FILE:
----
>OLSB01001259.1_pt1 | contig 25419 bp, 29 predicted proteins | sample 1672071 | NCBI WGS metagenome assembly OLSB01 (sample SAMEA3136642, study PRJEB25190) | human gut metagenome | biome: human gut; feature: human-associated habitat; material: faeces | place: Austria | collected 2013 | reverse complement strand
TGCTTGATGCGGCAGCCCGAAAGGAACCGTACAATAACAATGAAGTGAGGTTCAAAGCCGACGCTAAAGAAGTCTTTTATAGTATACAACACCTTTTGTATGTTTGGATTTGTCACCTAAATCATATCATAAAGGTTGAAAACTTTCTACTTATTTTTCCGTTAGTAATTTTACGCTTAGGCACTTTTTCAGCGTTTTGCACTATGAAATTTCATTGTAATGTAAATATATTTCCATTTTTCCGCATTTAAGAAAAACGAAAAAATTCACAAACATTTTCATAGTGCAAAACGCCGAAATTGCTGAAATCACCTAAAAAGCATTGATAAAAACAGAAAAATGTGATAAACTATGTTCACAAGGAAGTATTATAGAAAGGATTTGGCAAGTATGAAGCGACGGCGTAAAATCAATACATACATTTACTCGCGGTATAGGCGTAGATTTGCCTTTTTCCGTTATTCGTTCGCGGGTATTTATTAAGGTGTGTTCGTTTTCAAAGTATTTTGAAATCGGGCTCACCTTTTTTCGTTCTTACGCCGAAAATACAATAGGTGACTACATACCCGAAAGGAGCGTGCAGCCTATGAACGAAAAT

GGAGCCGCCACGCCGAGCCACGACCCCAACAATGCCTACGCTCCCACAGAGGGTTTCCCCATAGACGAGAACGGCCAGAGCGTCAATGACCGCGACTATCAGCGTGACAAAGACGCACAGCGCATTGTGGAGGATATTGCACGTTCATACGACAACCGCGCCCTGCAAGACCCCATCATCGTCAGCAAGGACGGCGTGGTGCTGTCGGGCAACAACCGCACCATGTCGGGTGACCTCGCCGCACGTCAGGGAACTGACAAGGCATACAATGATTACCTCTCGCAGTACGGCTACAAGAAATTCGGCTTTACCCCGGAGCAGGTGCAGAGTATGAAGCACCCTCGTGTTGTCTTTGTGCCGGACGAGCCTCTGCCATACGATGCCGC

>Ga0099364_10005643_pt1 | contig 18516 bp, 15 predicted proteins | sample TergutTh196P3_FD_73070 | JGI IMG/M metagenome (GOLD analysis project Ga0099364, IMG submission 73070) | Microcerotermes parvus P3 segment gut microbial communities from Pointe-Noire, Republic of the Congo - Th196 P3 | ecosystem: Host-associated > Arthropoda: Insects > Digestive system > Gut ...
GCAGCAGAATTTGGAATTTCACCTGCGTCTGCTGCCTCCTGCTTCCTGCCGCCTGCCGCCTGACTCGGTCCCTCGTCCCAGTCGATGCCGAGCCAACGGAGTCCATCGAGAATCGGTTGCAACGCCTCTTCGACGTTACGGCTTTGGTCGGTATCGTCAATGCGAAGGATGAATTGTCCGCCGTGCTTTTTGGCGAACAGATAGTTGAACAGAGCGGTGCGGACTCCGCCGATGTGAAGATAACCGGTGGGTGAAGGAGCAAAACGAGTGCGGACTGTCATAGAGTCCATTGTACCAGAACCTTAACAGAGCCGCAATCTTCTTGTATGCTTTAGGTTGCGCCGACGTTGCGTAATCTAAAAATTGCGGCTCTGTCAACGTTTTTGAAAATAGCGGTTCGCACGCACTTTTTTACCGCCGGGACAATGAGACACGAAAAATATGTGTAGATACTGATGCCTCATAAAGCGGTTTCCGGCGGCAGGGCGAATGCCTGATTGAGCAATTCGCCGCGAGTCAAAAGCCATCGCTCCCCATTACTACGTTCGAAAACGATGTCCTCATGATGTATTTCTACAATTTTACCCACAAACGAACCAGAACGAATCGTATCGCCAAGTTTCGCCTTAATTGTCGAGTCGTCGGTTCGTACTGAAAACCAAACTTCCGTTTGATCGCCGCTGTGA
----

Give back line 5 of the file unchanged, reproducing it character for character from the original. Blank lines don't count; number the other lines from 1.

GCAGCAGAATTTGGAATTTCACCTGCGTCTGCTGCCTCCTGCTTCCTGCCGCCTGCCGCCTGACTCGGTCCCTCGTCCCAGTCGATGCCGAGCCAACGGAGTCCATCGAGAATCGGTTGCAACGCCTCTTCGACGTTACGGCTTTGGTCGGTATCGTCAATGCGAAGGATGAATTGTCCGCCGTGCTTTTTGGCGAACAGATAGTTGAACAGAGCGGTGCGGACTCCGCCGATGTGAAGATAACCGGTGGGTGAAGGAGCAAAACGAGTGCGGACTGTCATAGAGTCCATTGTACCAGAACCTTAACAGAGCCGCAATCTTCTTGTATGCTTTAGGTTGCGCCGACGTTGCGTAATCTAAAAATTGCGGCTCTGTCAACGTTTTTGAAAATAGCGGTTCGCACGCACTTTTTTACCGCCGGGACAATGAGACACGAAAAATATGTGTAGATACTGATGCCTCATAAAGCGGTTTCCGGCGGCAGGGCGAATGCCTGATTGAGCAATTCGCCGCGAGTCAAAAGCCATCGCTCCCCATTACTACGTTCGAAAACGATGTCCTCATGATGTATTTCTACAATTTTACCCACAAACGAACCAGAACGAATCGTATCGCCAAGTTTCGCCTTAATTGTCGAGTCGTCGGTTCGTACTGAAAACCAAACTTCCGTTTGATCGCCGCTGTGA